Psoriasis has many different forms, the most common being chronic plaque psoriasis which causes thick, pink plaques with thick and flaky scale. These can occur anywhere on the body, but are most common on the scalp, behind the ears, elbows, knees, umbilicus (belly button), and the lower back. The extent of disease can range widely from only a few small spots to most of the body covered.

Other forms of psoriasis may only affect specific areas, such as the scalp, fingernails, hands, or genitals. Psoriasis can also present with different appearances, including small white pustules (pustular psoriasis), very small and numerous “raindrop” spots (guttate psoriasis - often in younger patients or after an infection), or thick scale on only the palms and soles (palmoplantar psoriasis).

What does psoriasis feel like?

Psoriasis can have a wide variety of symptoms, ranging from mild to severe. Some people have no symptoms from their psoriasis and can only tell it is there by looking at it.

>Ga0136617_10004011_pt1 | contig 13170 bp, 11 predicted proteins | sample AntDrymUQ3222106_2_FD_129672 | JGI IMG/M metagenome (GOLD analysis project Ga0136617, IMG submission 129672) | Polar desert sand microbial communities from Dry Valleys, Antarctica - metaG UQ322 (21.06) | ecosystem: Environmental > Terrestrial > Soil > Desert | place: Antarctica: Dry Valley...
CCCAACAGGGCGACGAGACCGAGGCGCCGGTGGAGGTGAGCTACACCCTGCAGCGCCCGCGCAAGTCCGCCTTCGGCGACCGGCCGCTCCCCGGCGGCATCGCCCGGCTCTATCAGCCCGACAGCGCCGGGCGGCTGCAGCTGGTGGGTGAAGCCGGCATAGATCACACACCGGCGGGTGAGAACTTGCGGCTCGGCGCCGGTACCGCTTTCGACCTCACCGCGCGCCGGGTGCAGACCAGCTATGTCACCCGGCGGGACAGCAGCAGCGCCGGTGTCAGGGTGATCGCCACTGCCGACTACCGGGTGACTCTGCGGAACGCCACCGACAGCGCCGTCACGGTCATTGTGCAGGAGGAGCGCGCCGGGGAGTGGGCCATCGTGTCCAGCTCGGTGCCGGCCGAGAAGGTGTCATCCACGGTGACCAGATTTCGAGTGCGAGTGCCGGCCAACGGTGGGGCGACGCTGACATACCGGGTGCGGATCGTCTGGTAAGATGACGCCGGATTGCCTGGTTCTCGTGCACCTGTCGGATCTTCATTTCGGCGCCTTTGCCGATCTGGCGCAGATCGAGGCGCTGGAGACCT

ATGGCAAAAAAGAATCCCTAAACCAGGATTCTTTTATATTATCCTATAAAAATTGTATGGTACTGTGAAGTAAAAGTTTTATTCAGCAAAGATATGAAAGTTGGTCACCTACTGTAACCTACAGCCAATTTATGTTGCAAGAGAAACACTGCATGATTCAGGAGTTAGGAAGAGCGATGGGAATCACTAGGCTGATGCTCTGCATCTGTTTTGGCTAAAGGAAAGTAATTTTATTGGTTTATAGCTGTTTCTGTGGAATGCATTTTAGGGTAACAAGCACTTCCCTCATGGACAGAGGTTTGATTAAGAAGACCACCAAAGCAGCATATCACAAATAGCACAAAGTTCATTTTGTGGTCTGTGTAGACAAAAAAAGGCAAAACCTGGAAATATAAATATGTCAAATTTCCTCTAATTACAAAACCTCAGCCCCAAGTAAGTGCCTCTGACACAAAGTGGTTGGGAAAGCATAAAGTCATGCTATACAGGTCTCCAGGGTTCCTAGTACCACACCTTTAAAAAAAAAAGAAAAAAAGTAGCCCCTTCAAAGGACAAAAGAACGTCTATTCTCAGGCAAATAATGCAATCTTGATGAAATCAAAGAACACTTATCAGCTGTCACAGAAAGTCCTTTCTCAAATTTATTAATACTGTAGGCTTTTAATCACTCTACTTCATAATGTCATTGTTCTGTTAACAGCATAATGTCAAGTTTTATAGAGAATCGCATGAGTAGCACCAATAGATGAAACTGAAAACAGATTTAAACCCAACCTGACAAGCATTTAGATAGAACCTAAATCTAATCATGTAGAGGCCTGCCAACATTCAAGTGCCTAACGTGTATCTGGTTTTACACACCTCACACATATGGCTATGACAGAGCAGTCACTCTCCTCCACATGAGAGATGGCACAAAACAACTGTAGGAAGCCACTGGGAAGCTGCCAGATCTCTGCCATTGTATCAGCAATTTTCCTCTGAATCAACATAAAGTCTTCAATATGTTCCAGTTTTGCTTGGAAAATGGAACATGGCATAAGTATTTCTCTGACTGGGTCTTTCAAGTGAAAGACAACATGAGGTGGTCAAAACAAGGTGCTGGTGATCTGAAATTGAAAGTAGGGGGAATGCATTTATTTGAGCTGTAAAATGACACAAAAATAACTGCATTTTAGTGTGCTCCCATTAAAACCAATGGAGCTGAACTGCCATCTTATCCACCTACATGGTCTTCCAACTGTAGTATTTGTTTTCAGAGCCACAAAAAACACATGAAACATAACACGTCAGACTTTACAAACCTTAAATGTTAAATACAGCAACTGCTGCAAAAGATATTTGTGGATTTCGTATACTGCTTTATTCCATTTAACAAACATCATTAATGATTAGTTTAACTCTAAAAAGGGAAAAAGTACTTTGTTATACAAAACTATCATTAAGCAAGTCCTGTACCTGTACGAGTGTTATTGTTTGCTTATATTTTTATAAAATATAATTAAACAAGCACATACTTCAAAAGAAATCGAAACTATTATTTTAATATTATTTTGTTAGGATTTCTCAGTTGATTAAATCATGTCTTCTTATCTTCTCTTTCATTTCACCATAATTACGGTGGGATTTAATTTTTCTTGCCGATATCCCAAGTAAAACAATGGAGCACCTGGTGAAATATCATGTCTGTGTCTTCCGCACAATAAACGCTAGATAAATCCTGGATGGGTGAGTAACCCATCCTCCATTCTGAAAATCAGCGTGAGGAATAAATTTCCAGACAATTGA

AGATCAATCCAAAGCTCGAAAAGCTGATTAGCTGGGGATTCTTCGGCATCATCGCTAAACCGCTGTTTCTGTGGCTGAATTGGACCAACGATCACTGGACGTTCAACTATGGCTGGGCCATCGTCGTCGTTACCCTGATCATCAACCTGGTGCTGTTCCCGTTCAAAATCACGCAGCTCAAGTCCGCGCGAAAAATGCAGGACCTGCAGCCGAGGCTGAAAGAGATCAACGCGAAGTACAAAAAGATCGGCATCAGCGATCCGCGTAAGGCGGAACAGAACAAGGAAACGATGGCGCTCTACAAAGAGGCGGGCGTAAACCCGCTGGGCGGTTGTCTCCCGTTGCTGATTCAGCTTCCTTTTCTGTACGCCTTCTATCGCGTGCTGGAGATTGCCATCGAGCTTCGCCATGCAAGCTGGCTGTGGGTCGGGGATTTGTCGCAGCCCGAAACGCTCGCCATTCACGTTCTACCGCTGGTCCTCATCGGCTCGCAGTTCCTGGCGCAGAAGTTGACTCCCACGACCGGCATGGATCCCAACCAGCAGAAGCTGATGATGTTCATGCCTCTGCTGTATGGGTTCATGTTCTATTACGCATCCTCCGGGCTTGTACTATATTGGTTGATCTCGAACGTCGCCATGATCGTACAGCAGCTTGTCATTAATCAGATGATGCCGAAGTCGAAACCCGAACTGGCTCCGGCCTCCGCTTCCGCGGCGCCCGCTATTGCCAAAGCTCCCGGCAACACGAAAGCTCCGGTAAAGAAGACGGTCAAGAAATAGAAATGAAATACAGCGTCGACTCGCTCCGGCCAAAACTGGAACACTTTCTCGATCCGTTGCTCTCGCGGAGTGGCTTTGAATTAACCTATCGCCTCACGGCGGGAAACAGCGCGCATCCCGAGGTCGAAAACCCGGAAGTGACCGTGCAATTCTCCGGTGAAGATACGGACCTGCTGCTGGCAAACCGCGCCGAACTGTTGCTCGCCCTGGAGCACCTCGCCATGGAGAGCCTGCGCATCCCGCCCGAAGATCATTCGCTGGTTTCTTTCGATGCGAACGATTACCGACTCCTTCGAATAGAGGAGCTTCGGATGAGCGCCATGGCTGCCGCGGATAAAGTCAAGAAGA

Itching is a very common and annoying symptom of psoriasis, as is flaking. Flakes from the scalp can accumulate on the shoulders making it hard to wear dark clothing. Scratching or the rubbing of clothing can lead to small piles of flakes on a chair or the floor.

Pain is also a common symptom of psoriasis. The skin can be painful at the sites of the plaques, especially if they crack the skin open (sometimes call a fissure). These cracks can then be made more painful when exposed to alcohol, certain chemicals, or spicy foods. Cracks on the hands can be especially difficult and make it difficult to work in certain jobs, while cracks on the feet can make walking painful or even impossible if severe.

About 30% of people with psoriasis will also have psoriatic arthritis which is pain in the joints, most commonly presenting as stiffness in the morning or after sitting for long periods. Although any joint can be affected, most commonly the lower back or small joints of the hand and feet are painful or stiff.

As with skin psoriasis, psoriatic arthritis can range widely in severity. Mild psoriatic arthritis may just be an annoyance, but in its more severe forms it can cause significant pain and permanent destruction of the joints if not treated.